The Plugable Thunderbolt dock I mentioned earlier may well be overkill for some, and for those people, the Anker 525 could well be a much better option. Much cheaper — it's just $29.99 at the time of writing — this dock clips to the front of the iMac to stay out of the way. It only comes in silver, which is unfortunate, but it's small enough that it might not be an issue for those with colorful iMacs.
In terms of connectivity, it offers SD and microSD card slots as well as a USB-C port with 10Gbps support. A pair of USB-A ports are also available for legacy connections and that too supports 10Gbps file transfers. Since the iMac comes sans USB-A and card readers, this could be exactly what you need to get files off of a camera, for example.
Keychron Q6 Pro Keyboard
Another accessory to replace one that came in the box with your iMac, the Keychron Q6 Pro is a beast of a keyboard. The Magic Keyboard that came with your iMac is ultra-low-profile and far from ideal for long periods of typing, but Keychron has a history of producing the opposite and this model is one of the best.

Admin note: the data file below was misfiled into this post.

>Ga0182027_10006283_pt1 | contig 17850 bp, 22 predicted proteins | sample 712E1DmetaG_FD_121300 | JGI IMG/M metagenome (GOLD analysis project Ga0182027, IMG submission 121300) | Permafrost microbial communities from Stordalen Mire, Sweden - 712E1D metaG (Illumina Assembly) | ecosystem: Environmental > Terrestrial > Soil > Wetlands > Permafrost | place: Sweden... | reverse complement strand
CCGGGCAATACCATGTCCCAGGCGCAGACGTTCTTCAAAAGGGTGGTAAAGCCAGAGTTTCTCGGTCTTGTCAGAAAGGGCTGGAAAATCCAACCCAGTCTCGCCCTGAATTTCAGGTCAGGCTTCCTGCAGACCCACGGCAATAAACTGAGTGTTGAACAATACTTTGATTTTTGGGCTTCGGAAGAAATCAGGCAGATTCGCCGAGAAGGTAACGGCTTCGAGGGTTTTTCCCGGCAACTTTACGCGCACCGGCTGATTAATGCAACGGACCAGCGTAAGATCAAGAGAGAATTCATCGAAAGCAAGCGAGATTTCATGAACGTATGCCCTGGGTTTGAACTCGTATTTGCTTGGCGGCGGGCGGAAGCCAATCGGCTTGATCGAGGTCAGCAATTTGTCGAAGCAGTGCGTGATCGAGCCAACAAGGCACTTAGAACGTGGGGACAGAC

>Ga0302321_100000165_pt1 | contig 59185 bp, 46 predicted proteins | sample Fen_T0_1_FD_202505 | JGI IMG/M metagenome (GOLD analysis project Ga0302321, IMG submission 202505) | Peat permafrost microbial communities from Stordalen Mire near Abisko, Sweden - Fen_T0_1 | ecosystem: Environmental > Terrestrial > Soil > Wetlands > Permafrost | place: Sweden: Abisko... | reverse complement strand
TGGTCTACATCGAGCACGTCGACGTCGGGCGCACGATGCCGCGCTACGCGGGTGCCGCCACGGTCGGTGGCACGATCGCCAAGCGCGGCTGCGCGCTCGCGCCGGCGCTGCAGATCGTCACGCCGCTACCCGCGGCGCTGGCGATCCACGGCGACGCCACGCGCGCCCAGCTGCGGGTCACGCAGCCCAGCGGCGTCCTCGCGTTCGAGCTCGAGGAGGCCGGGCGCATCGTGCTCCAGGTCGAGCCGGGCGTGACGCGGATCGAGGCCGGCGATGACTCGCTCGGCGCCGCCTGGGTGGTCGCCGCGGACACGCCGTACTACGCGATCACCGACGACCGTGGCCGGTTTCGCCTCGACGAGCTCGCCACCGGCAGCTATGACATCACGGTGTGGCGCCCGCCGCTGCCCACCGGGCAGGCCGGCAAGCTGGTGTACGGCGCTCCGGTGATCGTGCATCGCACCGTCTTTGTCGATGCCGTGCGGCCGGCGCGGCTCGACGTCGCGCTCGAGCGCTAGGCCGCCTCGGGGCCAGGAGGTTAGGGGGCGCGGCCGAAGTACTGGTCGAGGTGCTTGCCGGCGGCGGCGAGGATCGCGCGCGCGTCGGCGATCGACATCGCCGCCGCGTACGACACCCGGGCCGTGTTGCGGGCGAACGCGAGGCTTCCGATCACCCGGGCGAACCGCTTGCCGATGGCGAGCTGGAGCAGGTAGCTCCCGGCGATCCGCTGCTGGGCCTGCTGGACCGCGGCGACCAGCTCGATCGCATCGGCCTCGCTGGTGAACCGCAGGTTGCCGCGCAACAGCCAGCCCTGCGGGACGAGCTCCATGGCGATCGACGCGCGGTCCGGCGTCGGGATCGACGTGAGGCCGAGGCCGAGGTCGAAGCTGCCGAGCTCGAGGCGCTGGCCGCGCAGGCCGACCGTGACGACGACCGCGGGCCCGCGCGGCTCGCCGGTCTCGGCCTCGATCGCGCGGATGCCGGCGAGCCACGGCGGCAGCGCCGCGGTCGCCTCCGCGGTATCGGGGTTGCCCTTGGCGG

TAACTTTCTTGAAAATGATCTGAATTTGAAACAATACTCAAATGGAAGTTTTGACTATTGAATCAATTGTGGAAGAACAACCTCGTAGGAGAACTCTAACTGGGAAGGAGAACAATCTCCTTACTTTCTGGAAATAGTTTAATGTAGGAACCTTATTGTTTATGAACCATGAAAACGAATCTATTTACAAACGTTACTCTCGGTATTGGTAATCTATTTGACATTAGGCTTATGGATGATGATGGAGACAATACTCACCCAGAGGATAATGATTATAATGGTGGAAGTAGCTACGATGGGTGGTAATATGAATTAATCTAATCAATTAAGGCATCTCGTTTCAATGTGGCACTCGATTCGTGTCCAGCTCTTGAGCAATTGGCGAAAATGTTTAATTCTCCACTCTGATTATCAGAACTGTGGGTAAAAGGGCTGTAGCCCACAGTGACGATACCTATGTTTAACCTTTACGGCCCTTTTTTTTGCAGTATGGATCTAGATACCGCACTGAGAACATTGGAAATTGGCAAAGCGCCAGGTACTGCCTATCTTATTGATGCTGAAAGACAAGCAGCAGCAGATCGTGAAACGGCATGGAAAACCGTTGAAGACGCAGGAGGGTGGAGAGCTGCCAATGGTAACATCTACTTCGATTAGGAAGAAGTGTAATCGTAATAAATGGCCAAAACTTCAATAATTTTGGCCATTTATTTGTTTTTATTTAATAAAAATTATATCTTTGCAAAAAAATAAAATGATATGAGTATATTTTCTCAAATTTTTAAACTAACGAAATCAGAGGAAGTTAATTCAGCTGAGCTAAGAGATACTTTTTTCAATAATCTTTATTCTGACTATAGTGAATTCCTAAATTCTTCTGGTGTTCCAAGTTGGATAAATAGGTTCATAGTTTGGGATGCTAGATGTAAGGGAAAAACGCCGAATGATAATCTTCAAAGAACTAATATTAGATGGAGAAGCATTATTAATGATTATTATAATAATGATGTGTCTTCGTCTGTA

I've been using a less impressive Keychron keyboard for years and love it, even if it does mean I miss out on the Touch ID capabilities of Apple's own peripherals. But what you lose in biometrics, you gain elsewhere.
The Keychron can be used in both wired and wireless modes and features a solid CNS aluminum body that won't creak when used. The keys and switches are hot-swappable for easier customization and RGB support is always nice to have, too. But most of all your hands will thank you which makes the $229.99 asking price easier to bear. Oh, and it's a full-size keyboard so you'll get a number pad, too.
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Oliver Haslam has written about Apple and the wider technology business for more than a decade with bylines on How-To Geek, PC Mag, iDownloadBlog, and many more. He has also been published in print for Macworld, including cover stories. Having grown up using PCs and spending far too much money on graphics card and flashy RAM, Oliver switched to the Mac with a G5 iMac and hasn't looked back.